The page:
As mass assembly finishes this week and next week and the factory prepares to palletize the keyboards for the container ship (there is still time to order!), I wanted to write an article to help explain some of the initial hesitations people have had about the Model F before they did some more reading and research and were convinced to become a part of the project. I think that the biggest barrier to increased adoption of the Model F is lack of awareness in the market.
1. Am I sure that this is the best keyboard?
In a word: Yes. The Model F keyboard is widely considered the best computer keyboard for typing. Many consider it to be their end game keyboard after having tried those alternative MX type, primarily plastic keyboards. IBM’s approach to developing the Model F focused on years of R&D to maximize typing performance, efficiency, usability, and comfort, and it went on to be used by millions of people in the 1980s. The Model F was built up to IBM’s engineering standards, not down to a price point. And thanks to modern advances in manufacturing, the Model F reproductions maintain IBM’s exacting standards and materials while costing about 50% less and having modern technology upgrades: an open source GUI controller, configuration software and firmware allowing for native USB and full NKRO.
2. Am I sure this will work with my computers/devices?
Yes, fully functional with Mac, PC, Linux, and even Android. You do not need to install anything. Uses the standard, built in USB keyboard driver.
3. Do Model F Keyboards hold their value?
Yes, and demand for these keyboards has increased in recent years. With prices for used models now closer and closer to the brand new price, for many it is no longer worth the hassle of seeking out and restoring 35 year old circuit boards and metal parts of the original Model F keyboards. Uncertain remaining life expectancy of the originals.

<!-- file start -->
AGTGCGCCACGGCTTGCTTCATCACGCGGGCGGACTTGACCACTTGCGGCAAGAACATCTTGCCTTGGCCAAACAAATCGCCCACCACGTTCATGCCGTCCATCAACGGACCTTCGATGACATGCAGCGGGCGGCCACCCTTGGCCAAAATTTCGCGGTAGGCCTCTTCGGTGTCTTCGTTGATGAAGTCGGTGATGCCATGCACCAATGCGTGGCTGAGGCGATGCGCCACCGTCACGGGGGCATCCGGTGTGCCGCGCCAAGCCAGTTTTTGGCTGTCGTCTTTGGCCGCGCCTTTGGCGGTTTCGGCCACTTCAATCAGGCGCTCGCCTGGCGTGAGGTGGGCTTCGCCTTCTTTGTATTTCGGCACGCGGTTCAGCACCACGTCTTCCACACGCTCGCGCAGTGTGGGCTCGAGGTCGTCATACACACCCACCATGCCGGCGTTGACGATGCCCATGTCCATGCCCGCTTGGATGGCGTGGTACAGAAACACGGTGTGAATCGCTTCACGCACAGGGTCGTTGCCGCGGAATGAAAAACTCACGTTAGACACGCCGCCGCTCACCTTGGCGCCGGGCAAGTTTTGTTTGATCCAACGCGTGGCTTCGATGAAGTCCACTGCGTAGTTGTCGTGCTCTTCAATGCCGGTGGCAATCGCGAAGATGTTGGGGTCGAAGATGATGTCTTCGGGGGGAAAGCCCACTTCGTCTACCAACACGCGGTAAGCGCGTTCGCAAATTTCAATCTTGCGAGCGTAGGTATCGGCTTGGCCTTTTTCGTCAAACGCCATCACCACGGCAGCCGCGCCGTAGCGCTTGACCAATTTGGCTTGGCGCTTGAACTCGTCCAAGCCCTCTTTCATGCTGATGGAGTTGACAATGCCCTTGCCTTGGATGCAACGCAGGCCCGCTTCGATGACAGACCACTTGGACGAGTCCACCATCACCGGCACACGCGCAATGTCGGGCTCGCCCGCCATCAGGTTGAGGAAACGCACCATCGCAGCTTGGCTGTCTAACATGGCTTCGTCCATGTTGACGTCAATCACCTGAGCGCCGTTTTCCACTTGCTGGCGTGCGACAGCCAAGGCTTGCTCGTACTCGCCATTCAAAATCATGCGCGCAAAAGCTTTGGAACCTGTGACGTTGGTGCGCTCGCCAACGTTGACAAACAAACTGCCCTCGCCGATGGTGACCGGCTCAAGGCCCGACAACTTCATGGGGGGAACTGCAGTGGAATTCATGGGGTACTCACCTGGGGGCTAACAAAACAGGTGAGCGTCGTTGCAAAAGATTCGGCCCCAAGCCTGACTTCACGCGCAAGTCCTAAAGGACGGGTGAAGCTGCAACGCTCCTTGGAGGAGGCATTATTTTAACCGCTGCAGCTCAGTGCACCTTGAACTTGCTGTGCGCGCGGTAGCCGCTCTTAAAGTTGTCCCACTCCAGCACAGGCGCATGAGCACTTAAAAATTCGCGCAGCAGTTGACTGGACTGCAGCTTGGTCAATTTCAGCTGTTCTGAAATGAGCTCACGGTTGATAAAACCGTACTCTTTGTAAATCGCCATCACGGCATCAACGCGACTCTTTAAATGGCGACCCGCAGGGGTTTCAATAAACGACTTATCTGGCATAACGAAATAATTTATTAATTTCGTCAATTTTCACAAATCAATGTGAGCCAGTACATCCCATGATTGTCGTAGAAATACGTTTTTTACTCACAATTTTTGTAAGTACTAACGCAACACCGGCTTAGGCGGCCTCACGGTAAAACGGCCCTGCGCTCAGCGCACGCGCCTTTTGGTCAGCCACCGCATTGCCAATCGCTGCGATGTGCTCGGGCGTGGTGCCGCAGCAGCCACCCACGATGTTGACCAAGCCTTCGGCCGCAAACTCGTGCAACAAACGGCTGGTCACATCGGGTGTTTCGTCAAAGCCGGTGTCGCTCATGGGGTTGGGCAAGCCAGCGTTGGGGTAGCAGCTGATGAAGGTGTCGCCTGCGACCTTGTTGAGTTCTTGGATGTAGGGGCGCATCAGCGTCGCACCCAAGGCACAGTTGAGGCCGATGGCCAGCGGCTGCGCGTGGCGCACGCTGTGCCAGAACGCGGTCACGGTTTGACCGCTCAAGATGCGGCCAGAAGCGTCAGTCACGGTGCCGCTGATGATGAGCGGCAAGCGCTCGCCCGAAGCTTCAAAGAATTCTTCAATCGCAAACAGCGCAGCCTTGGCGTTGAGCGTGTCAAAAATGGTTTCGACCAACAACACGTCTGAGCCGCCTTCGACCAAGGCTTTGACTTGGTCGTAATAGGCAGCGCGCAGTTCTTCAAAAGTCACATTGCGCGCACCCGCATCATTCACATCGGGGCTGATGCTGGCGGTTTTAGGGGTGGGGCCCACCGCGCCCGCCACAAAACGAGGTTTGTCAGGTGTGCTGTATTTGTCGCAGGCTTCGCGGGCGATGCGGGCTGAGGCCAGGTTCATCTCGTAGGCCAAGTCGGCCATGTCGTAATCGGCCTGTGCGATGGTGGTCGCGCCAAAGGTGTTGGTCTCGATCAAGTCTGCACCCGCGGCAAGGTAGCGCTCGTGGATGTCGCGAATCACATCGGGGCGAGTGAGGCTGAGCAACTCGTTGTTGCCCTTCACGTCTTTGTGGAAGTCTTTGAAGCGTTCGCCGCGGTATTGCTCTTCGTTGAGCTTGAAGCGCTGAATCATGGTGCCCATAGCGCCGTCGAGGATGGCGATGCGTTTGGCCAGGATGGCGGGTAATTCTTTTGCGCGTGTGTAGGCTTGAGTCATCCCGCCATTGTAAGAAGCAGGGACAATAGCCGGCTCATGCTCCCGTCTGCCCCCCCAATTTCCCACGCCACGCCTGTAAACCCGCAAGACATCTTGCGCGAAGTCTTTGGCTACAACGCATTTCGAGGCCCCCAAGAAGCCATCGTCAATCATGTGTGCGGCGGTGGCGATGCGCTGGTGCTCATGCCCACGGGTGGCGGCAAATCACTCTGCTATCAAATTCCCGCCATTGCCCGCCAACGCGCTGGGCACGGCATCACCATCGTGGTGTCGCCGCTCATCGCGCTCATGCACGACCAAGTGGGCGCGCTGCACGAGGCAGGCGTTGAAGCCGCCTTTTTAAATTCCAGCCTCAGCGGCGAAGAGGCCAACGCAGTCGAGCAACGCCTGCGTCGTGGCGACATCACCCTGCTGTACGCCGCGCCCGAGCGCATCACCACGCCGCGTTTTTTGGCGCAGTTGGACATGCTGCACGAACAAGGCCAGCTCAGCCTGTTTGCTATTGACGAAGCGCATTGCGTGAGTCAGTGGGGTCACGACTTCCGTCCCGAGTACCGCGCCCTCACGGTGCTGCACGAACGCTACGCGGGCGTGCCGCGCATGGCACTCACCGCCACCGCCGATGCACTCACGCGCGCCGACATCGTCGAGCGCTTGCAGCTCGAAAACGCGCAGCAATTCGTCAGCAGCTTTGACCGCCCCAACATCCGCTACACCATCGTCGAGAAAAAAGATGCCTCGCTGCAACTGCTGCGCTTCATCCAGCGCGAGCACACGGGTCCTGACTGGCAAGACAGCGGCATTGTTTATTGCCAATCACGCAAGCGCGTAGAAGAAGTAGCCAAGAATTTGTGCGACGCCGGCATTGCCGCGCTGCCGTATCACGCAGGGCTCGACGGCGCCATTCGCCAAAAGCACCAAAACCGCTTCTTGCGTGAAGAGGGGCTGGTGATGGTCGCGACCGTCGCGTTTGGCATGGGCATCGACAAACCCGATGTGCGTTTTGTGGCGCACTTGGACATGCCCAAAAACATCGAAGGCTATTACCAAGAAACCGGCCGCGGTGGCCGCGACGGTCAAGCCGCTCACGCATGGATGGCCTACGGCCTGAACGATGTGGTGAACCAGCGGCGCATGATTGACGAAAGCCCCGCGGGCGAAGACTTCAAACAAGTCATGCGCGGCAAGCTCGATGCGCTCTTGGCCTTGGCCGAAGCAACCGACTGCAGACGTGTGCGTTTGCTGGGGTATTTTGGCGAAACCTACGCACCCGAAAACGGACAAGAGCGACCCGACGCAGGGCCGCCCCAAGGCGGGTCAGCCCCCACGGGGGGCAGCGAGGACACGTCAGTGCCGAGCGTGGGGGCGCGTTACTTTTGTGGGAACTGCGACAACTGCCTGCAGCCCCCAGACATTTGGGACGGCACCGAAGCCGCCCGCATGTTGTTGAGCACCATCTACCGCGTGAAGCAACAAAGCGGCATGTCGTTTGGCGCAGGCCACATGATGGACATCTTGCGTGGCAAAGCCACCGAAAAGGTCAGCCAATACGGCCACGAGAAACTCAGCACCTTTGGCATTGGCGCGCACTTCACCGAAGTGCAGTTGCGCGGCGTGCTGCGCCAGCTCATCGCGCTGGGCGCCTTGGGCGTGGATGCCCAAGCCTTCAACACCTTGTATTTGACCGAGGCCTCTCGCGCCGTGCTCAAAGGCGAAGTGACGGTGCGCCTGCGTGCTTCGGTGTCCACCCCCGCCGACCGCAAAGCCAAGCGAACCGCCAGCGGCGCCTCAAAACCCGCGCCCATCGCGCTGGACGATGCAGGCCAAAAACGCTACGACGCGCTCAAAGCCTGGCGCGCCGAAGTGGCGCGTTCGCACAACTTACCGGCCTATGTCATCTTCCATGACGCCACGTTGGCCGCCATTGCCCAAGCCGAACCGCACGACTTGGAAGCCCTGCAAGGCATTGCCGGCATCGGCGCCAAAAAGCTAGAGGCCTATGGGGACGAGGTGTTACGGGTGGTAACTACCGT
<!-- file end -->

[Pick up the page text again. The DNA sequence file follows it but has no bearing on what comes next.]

4. The cost is too high:
The original Model F F77 keyboard sold for $925 adjusted for inflation, according to the January 1984 IBM Hardware Price List ($375 in 1984 dollars). New ones are less than half the original cost. Metal construction, extremely tight tolerances (a number of factories today could not meet IBM’s 1980s tolerances and we had to start over on a number of components-keys, springs), high price of zinc. Should last for decades. Replacement electronics (xwhatsit controller) PCB design, firmware and GUI software are all open source so can keep using your Model F even if the electronics fail. Alternative controller design (CommonSense controller by DMA) also proven working (in case chip of the xwhatsit controller is no longer available). The Model F Keyboard is fully and easily disassembled and repairable unlike the Model M and other keyboards.
5. Does it sound exactly like my specific example of Model F:
Variation of Model F sound (I have restored dozens of IBM Model F Keyboards and each one sounds noticeably different from the others), aging/oxidation of metal alloy springs.
6. Too loud:
IBM spent millions of dollars in R&D to design the best keyboard ever. Key tactile and sound feedback were carefully engineered to improve typing speed and accuracy. Extended key travel and precise buckling feel and sound upon the moment of actuation are unique to buckling spring keyboards. However compared to today’s $25 keyboards these are likely less tolerated in today’s open office environments. There are ways of making it quieter though: pushing springs all the way down the base of the flipper nub, using a different type of metal alloy for the springs (after researching more than 50 different spring formulations over 2 years, I have a list of quieter spring materials and expect to offer these in limited batches as replacement parts in the future)
7. Too large/heavy, too much bezel, ugly classic case design:
Ultra compact offering was added-smallest possible footprint given the design of the capacitive PCB with traces on the edges. Allows for closer mouse placement for those who prefer it. The original design is a reproduction of IBM’s original design but with a higher quality alloy than IBM used (new ones use Zinc 3 alloy and are a pound heavier than the originals). IBM designed industrial-quality business machines designed to last for decades. The IBM 4700 banking system is so well-built that a number of these systems (with their Model F keyboards) are still in use today at community banks with just a handful of branches.